September 18, 2007

Supermayer - Save The World

Remember the supergroup? It was a big conceptual thing a few decades back, but it still pops up every now and again. Here’s how it usually worked: a bunch of high pedigree rockers would get together, proclaim that they really “dug each other’s music,” book a bunch of studio time, get stoned out of their gourds, and more often than not, release an album of half-baked ideas and poorly executed jams that proceeded to shift millions of units based solely on the reputation of the players. Sometimes the idea actually workedsee Crosby, Stills, Nash, & Young and Derek & The Dominos. Sometimes it wouldn’tsee pretty much everyone else.

Diehard fans of the musicians in question usually lapped this stuff up, but somewhere in the back of their minds, they still felt somewhat let down more often than not. The problem was squarely on themtheir expectations were simply, inevitably too high. No matter how great one of these supergroups sounded on paper, they couldn’t possibly live up to that sort of hype on record. Blaming the musicians, on the other hand, was a futile exercise. After all, they just wanted to hang out with some friends, play some music, and enjoy themselves. Can you really blame them for that?

Which brings us to the case of Supermayer, a supergroup-style collaboration between two of Kompakt’s biggest names: Michael Mayer and Superpitcher. And while the collaboration has more in common with the above than notthis is nothing if not a “fun” recordthis is most certainly not a bad thing. If anything, Save the World is just the kind of project that Kompakt needed, given the (somewhat inexplicable) backlash the label has been taking of late. Too many have complained that Kompakt has taken to making records by numbers; Save the World is anything but your (stereo)typical Kompakt fare.

Just as the grooves of those ’70s albums are laden with artists just trying to have a good time and vibe with each other, so does Save the World exude a palatable sense of smiling, laughing musicians just having some fun and getting down, and most importantly, encouraging the listener to do so as well. Look no further than the first proper track on the album (after the spoken intro “Hey!”), “The Art of Letting Go”the lyric tells the story of the album in a simple idea: over a grooving bass, chunky guitar chords, and some decidedly un-Kompakt sounds (are those horns? Melodica perhaps?), the gauntlet is thrown, “Let’s get to it / Relax / Let me go.” This is a first-class party record, assembled by two of techno’s foremost minds, and if the instruction is followed, you’ll have just as good a time listening as they obviously did making it.

With their mission statement firmly established, Supermayer proceed to circle the universe, capes flying, in search of the magic note, and while they never quite find it, the thrill of discovery is clearly the intent for our heroes (there’s even a comic book insert). There’s atmospheric dancefloor techno, there’s some light techno pop, some swinging indie bouncers, there’s vocals, there’s ambient interludes, there’s horns, there’s even a fucking gong. “The Lonesome King” is Martin Denny in Ralf and Florian’s studio; “Please Sunrise” recalls 808 State and YMO; “Two of Us” is a classic floor-filler laden with peaks and valleys; closer “Cocktails for Two” is a late-night comedown complete with shag carpeting and a disco diva perched on the love seat waiting for an afterhours tumble. It’s a gloriously unorganized mess, but all of it is so lovingly and skillfully done that it sounds far closer to some sort of mad genius.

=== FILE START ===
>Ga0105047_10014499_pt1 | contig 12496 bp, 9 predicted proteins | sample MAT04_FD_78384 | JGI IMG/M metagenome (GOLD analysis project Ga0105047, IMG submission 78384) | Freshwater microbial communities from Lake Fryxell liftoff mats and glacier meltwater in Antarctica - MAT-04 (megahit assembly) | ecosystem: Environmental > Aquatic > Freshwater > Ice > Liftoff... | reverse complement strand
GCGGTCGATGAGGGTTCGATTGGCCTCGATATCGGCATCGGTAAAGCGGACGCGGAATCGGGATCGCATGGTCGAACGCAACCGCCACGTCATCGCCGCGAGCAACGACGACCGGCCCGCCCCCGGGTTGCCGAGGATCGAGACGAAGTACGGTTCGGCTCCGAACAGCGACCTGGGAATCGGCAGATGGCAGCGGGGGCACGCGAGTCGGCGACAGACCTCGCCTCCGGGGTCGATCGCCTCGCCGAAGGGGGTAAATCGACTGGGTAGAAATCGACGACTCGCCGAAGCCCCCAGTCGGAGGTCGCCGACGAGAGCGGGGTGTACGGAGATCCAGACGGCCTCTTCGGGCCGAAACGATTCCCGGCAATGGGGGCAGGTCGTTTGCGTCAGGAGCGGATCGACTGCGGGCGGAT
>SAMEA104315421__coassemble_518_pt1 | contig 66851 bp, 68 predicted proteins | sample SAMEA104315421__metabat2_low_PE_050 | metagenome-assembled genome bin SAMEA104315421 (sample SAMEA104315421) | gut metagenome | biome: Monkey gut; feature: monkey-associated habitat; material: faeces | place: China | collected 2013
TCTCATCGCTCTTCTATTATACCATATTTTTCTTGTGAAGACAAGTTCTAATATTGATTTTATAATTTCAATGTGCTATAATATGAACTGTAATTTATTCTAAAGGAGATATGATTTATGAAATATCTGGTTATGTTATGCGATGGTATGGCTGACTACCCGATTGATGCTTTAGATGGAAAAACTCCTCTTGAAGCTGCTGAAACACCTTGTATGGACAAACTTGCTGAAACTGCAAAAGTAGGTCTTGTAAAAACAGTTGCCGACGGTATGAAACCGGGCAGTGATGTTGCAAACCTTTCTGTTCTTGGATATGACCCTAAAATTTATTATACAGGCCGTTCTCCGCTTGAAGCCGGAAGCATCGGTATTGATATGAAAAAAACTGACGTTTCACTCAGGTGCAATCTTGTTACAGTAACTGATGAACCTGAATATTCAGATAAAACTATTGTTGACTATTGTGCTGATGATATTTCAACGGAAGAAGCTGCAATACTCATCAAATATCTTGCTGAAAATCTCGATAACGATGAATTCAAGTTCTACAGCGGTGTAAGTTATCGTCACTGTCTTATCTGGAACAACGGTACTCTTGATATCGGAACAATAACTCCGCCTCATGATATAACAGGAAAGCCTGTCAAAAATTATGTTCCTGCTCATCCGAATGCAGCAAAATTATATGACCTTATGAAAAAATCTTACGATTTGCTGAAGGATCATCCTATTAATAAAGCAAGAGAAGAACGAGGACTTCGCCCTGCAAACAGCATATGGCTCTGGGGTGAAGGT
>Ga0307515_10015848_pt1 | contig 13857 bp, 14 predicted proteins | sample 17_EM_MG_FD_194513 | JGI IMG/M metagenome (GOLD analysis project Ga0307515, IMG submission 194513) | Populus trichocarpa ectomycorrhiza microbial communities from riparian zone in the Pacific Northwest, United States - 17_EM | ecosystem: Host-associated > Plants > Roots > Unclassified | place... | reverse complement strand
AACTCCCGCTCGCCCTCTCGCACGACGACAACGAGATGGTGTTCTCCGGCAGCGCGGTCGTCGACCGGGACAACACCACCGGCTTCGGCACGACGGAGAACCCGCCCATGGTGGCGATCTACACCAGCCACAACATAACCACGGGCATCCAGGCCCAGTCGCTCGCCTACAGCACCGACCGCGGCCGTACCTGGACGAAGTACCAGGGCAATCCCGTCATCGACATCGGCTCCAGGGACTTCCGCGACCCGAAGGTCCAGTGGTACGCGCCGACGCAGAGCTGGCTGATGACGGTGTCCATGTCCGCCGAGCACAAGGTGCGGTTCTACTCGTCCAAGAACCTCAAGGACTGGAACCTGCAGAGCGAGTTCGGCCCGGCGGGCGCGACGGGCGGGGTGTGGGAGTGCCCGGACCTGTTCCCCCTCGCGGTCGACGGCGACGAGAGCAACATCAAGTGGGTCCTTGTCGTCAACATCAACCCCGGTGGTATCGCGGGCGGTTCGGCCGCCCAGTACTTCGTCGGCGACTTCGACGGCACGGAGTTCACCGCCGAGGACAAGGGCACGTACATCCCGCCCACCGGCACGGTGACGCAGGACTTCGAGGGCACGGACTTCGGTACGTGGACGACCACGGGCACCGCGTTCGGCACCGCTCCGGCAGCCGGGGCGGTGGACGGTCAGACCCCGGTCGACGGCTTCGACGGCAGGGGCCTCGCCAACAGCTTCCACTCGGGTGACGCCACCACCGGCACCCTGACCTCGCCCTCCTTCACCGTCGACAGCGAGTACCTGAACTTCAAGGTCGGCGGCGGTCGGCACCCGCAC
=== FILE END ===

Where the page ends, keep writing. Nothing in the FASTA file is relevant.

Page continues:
Save the World is not a work of high art like The Magic Flute and it’s certainly not a pretentious epic like Kid A. It lives in its own skin and its comfortable there. The key to saving the world according to Supermayer is simple: lose the pressure and enjoy things for what they are, not what you expect them to be. There is an art to letting go, and they seem to have mastered it here, at least as much as such a thing can be mastered. They might not have saved the world, but Supermayer might just have saved your next house party.

Kompakt / KOMPAKTCD 61
[Todd Hutlock]

April 19, 2007

Jrgen Paape - Speicher 47

Jrgen Paape, one of the several founders and owners of the Kompakt empire, is something of a slow mover. His split release with Tom Pooks on Speicher 45 and now this two-tracker constitute his first new music in roughly five years. Perhaps its quality control; Fruity Loops 1 and Fruity Loops 2 are extremely intense yet well-mannered productions, no matter how strong the connection is with the popular downloadable software of the same name.

The first version is an iceberg, pummeling you with strident, mechanistic tech-house beats above a chilly oceanic swirl, while the more thawed-out second version sports one of those elusive Kompakt almost-melodies to great effect. The gorgeous balance of shimmer and sway dovetail nicely for a perfect Teutonic trance excursion: ethereal enough to be dreamy, physical enough to break a sweat.

Kompakt Extra / KOMEX47
[Mallory ODonnell]

April 11, 2007

Antonelli - The Name of This Track Is Bobby Konders


Antonelli (Electr.) has always stood apart. His tracks radiate the cold purity of a purposeful examination of deep houses frequencies conceived as high-concept minimalism but executed with sparkling pop smarts. The perfect producer, in short, to interpret something of the spirit of Bobby Konders deep-house sound.

Like a lot of Antonellis work, this EP is striking on first listen for its low-temperature repetitions. Or it might just be boring. But theres a quality here beyond the detached operation of a disco-machine, or just because it is so clinicaland the pleasure extracted parallels that of the Modernists Explosion, or being privy to ten minutes left in Larry Heards studio to hear the machines loop, while he takes a slash or a phone call. Lafayette conjures both the late 80s and pre-millennium modern minimalismsomewhere between early Traum, Kompakt and (unsurprisingly) Konders sound from a decade or more earlier.

Slow Money Music brings this EP within a snares breadth of Jrg Burgers productions, but its the title track and the homage that it conjures through its tag and contents that really bring the EP in from the cold. The piece, which sounds like the endless intro to a track which never materializes, sounds positively empty on first listen, but with every repetition it (somehow) conjures this strange atmosphere of reminiscenceRemember? it asks. But what? A curiously endearing, alienating record.

Italic / ITA 65
[Peter Chambers]

March 29, 2007

Justus Khncke - Justus Khncke vs Prins Thomas